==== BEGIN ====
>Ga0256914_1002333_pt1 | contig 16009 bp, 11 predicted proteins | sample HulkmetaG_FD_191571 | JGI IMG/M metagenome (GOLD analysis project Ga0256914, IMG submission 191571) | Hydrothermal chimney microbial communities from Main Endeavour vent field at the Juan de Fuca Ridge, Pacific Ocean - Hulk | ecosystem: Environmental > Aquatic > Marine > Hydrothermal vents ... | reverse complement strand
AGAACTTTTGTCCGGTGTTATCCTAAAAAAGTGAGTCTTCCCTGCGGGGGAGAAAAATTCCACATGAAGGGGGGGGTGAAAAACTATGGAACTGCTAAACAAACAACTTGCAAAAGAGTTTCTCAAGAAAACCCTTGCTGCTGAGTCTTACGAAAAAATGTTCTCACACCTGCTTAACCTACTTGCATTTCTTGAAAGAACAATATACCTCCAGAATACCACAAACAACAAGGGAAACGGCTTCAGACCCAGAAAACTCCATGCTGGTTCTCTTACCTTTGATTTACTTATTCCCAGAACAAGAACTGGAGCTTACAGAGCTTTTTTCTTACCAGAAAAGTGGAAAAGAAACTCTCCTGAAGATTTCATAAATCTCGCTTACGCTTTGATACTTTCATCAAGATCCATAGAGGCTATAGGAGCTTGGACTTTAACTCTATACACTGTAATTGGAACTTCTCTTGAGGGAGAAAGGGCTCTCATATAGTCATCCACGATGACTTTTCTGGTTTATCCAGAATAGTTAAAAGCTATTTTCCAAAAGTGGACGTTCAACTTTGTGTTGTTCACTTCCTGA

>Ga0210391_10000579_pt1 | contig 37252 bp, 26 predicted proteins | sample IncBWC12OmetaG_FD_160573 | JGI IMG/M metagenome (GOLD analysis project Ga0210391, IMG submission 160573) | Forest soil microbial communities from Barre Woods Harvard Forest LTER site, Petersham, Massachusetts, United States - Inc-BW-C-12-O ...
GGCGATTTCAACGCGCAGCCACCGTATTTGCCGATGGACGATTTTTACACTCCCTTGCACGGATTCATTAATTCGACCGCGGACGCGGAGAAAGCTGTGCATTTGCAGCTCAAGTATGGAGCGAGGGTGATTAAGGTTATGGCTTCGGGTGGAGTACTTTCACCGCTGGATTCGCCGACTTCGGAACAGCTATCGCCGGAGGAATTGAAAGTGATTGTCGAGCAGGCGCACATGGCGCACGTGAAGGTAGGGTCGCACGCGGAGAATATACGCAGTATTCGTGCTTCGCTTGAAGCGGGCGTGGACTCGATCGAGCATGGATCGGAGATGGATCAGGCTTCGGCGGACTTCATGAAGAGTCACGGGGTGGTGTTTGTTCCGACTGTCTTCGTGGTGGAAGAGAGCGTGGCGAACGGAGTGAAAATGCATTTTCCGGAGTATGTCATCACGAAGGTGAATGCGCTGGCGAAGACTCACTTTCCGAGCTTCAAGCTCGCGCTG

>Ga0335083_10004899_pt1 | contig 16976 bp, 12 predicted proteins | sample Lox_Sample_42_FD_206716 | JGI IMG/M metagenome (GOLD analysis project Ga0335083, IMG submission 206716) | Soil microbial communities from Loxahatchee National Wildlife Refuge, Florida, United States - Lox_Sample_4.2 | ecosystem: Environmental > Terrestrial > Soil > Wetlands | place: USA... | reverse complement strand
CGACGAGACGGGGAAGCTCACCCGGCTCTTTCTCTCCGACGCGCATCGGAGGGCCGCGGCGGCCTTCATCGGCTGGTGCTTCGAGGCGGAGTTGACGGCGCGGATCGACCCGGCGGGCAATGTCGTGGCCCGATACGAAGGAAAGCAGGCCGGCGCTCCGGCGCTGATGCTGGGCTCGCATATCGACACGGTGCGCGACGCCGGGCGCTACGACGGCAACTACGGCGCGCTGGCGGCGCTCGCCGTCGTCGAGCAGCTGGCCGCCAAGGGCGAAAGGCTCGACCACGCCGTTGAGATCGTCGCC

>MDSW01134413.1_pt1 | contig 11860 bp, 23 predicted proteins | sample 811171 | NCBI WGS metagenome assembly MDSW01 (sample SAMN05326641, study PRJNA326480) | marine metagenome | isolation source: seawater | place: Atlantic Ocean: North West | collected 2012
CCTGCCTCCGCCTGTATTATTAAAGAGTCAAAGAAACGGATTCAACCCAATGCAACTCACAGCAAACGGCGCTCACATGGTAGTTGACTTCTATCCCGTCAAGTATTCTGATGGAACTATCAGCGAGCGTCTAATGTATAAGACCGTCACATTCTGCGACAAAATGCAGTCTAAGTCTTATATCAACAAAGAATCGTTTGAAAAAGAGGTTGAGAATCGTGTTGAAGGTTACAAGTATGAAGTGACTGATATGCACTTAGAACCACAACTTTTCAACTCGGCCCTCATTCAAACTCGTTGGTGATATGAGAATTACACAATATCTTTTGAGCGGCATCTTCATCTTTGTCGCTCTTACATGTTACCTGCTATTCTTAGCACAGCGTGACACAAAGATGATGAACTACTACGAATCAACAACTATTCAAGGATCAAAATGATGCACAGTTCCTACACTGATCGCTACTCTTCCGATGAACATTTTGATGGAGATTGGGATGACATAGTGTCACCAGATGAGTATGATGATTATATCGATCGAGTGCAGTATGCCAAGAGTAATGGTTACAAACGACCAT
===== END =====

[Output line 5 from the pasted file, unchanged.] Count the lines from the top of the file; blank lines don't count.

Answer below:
>Ga0335083_10004899_pt1 | contig 16976 bp, 12 predicted proteins | sample Lox_Sample_42_FD_206716 | JGI IMG/M metagenome (GOLD analysis project Ga0335083, IMG submission 206716) | Soil microbial communities from Loxahatchee National Wildlife Refuge, Florida, United States - Lox_Sample_4.2 | ecosystem: Environmental > Terrestrial > Soil > Wetlands | place: USA... | reverse complement strand